Children’s Commissioner attacks government over restraint

New AssetThe Children’s Commissioner for England has condemned legislation to extend staff powers to restrain children in secure training centres.

Sir Al Aynsley-Green (pictured) has told Community Care the recently introduced measure allowing staff to restrain children for reasons of “good order and discipline” could lead to a rise in the use of restraint. He said: “I am very concerned that I was not consulted on the proposed changes to the use of restraint against children and young people in secure training centres.

“Physical restraint should only ever be used against a child when it is absolutely necessary to protect that child from harm to him or herself or others and not to punish or secure compliance. If restraining children is deemed to be so frequently necessary for the purposes of maintaining good order and discipline in secure training centres, this raises fundamental questions about the ability of such settings to meet the needs and protect the rights of very vulnerable children and young people.”

The legislation was introduced by the government following the inquest into the death of 14-year-old Adam Rickwood, who was found hanging at Hassockfield secure training centre hours after being restrained by staff for refusing to go to his room.

Adam’s lawyers argued the restraint was illegal as staff in secure training centres can currently only restrain children at risk of harm or to prevent escape. The coroner called on the government to review the restraint rules, and in response the government produced a statutory instrument which it said would “clarify” the rules.

Shortly afterwards, the jury at the inquest of 15-year-old Gareth Myatt, who died after being restrained by three staff at Rainsbrook secure training centre, slammed the Youth Justice Board and Rainsbrook’s private managers Rebound for failing to monitor restraint.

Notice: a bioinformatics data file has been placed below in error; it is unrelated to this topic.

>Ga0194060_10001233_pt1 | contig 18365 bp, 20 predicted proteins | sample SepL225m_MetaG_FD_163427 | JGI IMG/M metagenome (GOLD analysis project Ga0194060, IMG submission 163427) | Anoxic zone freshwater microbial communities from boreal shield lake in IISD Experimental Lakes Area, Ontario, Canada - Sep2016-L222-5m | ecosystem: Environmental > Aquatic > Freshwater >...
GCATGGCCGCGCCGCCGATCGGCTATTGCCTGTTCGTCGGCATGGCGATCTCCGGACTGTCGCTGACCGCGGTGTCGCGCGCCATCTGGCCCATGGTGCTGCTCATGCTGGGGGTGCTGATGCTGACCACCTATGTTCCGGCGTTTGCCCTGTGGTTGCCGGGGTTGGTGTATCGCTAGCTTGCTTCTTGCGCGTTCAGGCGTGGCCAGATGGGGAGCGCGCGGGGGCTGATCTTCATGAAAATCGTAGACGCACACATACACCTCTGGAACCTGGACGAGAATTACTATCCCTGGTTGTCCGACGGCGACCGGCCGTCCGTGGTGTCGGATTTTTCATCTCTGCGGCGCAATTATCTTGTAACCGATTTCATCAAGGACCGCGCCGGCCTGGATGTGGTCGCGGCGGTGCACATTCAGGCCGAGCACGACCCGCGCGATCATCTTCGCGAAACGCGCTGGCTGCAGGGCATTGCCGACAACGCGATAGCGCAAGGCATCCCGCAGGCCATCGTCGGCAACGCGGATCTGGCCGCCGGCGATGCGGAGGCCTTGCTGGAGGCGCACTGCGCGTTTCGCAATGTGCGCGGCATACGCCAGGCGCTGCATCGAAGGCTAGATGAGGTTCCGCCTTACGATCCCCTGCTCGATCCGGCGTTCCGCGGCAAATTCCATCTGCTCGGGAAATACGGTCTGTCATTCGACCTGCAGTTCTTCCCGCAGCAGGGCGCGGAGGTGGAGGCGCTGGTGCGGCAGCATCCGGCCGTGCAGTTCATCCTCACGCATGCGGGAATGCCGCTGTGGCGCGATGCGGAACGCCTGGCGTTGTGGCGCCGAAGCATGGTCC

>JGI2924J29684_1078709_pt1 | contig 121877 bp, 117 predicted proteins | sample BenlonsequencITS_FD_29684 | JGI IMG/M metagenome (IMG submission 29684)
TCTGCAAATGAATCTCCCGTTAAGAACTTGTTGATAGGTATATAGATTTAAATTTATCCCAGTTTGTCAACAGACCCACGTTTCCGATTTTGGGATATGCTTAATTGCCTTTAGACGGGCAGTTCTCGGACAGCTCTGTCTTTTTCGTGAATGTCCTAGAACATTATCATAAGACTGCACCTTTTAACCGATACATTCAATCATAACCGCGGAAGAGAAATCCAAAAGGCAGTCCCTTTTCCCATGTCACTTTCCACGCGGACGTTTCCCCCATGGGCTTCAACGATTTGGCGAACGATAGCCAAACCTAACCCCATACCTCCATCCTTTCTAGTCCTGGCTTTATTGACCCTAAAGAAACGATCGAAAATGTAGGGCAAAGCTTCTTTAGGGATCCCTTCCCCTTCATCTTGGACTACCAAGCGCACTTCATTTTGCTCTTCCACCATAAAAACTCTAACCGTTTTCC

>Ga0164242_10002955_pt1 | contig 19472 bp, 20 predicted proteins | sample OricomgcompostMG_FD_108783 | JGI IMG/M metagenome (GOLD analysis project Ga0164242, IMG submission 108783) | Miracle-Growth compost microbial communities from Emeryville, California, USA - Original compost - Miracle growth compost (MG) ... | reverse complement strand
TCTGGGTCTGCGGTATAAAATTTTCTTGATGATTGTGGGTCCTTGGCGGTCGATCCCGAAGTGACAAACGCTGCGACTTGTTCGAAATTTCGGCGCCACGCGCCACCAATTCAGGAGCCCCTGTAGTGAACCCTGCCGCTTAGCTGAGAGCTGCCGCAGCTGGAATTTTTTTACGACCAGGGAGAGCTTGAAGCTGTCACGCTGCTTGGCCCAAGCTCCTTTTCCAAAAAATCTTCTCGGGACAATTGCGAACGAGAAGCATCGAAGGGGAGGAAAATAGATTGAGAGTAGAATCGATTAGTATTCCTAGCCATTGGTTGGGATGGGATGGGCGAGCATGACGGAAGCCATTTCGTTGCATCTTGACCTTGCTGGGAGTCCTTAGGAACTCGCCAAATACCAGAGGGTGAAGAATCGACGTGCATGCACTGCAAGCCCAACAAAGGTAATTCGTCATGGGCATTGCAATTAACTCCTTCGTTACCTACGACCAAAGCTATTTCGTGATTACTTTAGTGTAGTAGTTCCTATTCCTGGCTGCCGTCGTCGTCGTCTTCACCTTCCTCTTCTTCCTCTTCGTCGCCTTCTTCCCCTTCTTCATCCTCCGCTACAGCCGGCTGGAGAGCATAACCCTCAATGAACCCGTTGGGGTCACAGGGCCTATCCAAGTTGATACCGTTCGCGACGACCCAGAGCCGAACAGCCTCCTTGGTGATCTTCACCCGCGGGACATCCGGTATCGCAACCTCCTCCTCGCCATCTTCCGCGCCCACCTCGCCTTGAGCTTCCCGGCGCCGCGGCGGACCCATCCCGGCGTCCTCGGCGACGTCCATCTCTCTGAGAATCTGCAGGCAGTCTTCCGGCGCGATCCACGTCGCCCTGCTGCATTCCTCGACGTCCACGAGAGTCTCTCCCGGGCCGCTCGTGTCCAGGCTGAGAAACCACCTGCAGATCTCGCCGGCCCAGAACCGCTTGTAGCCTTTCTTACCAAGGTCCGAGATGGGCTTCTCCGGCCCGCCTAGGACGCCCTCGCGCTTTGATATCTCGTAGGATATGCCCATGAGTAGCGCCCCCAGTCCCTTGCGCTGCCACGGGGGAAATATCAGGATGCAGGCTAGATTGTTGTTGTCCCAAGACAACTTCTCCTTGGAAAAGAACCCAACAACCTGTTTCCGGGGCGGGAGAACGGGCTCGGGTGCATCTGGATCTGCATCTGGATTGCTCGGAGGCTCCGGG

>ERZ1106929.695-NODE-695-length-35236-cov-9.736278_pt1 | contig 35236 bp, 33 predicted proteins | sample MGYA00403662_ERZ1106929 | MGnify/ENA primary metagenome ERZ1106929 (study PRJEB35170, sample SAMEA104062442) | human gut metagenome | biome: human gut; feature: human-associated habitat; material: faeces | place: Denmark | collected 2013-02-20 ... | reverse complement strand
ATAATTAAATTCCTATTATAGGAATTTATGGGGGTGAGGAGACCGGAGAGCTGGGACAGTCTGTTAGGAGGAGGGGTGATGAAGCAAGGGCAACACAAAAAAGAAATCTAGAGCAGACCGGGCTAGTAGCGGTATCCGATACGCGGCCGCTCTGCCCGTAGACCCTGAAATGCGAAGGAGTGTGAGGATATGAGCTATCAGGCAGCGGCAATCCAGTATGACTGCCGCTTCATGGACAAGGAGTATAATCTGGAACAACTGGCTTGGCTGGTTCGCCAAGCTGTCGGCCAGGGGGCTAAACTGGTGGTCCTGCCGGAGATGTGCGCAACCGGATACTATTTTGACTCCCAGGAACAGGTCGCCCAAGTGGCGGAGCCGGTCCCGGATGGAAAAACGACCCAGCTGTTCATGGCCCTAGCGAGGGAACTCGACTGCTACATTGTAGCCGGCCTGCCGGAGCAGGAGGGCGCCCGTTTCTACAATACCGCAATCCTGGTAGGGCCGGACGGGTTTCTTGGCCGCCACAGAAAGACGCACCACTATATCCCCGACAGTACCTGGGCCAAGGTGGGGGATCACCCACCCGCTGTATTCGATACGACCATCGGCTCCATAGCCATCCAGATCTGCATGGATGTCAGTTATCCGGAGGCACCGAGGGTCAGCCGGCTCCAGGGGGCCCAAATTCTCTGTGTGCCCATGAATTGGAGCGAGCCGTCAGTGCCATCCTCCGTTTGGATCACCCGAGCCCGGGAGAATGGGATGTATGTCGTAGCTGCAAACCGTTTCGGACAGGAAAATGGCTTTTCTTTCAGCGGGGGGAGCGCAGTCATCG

The Commissioner said he had raised concerns with the Ministry of Justice and Children’s Minister Beverley Hughes, “expressing doubts over whether the amending statutory instrument marks a clarification as opposed to a change to existing law”.

He added: “The coroner, presiding over the inquest into the death of Adam Rickwood, called for urgent clarification of the law on the use of restraint in secure training centres in order to prevent the recurrence of future tragedies. I do not believe that the amendment which the government proposes will do anything to help prevent such tragedies from occurring again. Indeed, should the change lead to an increase in the use of physical restraint, it may have exactly the reverse effect and we will have learnt nothing from the deaths of Adam Rickwood and Gareth Myatt.”

There were 2,574 recorded incidents of restraint in STCs between February 2006 and March 2007, according to the latest official figures.

The Commissioner’s comments add to a growing outcry over the changes to restraint rules. Liberal Democrat Lord Carlile is leading a revolt in the House of Lords to halt the legislation. This week, prisons minister David Hanson agreed to review the legislation if Lord Carlile postponed a debate in the Lords scheduled for 9 July.

The debate in the Lords is now due in a fortnight, and Lord Carlile has laid down a three-line whip, meaning that all Liberal Democrat Lords will be compelled to vote.

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 Maria Ahmed

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